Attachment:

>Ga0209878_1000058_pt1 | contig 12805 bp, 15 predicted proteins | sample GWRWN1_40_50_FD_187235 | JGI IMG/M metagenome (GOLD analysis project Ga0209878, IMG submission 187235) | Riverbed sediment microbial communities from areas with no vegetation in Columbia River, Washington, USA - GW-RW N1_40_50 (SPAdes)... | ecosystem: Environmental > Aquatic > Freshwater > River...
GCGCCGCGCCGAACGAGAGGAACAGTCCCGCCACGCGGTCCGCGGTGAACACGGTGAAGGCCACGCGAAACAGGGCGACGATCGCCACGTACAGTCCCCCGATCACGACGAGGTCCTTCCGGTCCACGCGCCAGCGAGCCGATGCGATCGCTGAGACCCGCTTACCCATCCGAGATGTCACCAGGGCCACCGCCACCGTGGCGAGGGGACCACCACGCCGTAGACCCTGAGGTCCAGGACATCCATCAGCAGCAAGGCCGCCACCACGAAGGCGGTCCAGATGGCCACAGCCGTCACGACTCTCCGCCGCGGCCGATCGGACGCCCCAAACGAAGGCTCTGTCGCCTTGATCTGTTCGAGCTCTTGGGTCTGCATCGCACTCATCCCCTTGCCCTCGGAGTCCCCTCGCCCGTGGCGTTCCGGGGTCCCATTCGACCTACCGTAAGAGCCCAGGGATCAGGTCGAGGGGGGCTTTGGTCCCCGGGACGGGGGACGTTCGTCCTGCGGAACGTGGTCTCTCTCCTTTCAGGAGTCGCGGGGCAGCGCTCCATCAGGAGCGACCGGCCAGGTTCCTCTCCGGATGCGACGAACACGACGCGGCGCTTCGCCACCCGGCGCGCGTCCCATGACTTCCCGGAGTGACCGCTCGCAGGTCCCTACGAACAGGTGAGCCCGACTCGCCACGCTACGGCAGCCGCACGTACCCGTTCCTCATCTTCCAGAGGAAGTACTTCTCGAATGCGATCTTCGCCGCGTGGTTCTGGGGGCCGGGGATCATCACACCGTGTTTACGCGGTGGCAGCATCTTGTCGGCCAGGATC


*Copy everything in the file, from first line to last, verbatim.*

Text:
>Ga0209878_1000058_pt1 | contig 12805 bp, 15 predicted proteins | sample GWRWN1_40_50_FD_187235 | JGI IMG/M metagenome (GOLD analysis project Ga0209878, IMG submission 187235) | Riverbed sediment microbial communities from areas with no vegetation in Columbia River, Washington, USA - GW-RW N1_40_50 (SPAdes)... | ecosystem: Environmental > Aquatic > Freshwater > River...
GCGCCGCGCCGAACGAGAGGAACAGTCCCGCCACGCGGTCCGCGGTGAACACGGTGAAGGCCACGCGAAACAGGGCGACGATCGCCACGTACAGTCCCCCGATCACGACGAGGTCCTTCCGGTCCACGCGCCAGCGAGCCGATGCGATCGCTGAGACCCGCTTACCCATCCGAGATGTCACCAGGGCCACCGCCACCGTGGCGAGGGGACCACCACGCCGTAGACCCTGAGGTCCAGGACATCCATCAGCAGCAAGGCCGCCACCACGAAGGCGGTCCAGATGGCCACAGCCGTCACGACTCTCCGCCGCGGCCGATCGGACGCCCCAAACGAAGGCTCTGTCGCCTTGATCTGTTCGAGCTCTTGGGTCTGCATCGCACTCATCCCCTTGCCCTCGGAGTCCCCTCGCCCGTGGCGTTCCGGGGTCCCATTCGACCTACCGTAAGAGCCCAGGGATCAGGTCGAGGGGGGCTTTGGTCCCCGGGACGGGGGACGTTCGTCCTGCGGAACGTGGTCTCTCTCCTTTCAGGAGTCGCGGGGCAGCGCTCCATCAGGAGCGACCGGCCAGGTTCCTCTCCGGATGCGACGAACACGACGCGGCGCTTCGCCACCCGGCGCGCGTCCCATGACTTCCCGGAGTGACCGCTCGCAGGTCCCTACGAACAGGTGAGCCCGACTCGCCACGCTACGGCAGCCGCACGTACCCGTTCCTCATCTTCCAGAGGAAGTACTTCTCGAATGCGATCTTCGCCGCGTGGTTCTGGGGGCCGGGGATCATCACACCGTGTTTACGCGGTGGCAGCATCTTGTCGGCCAGGATC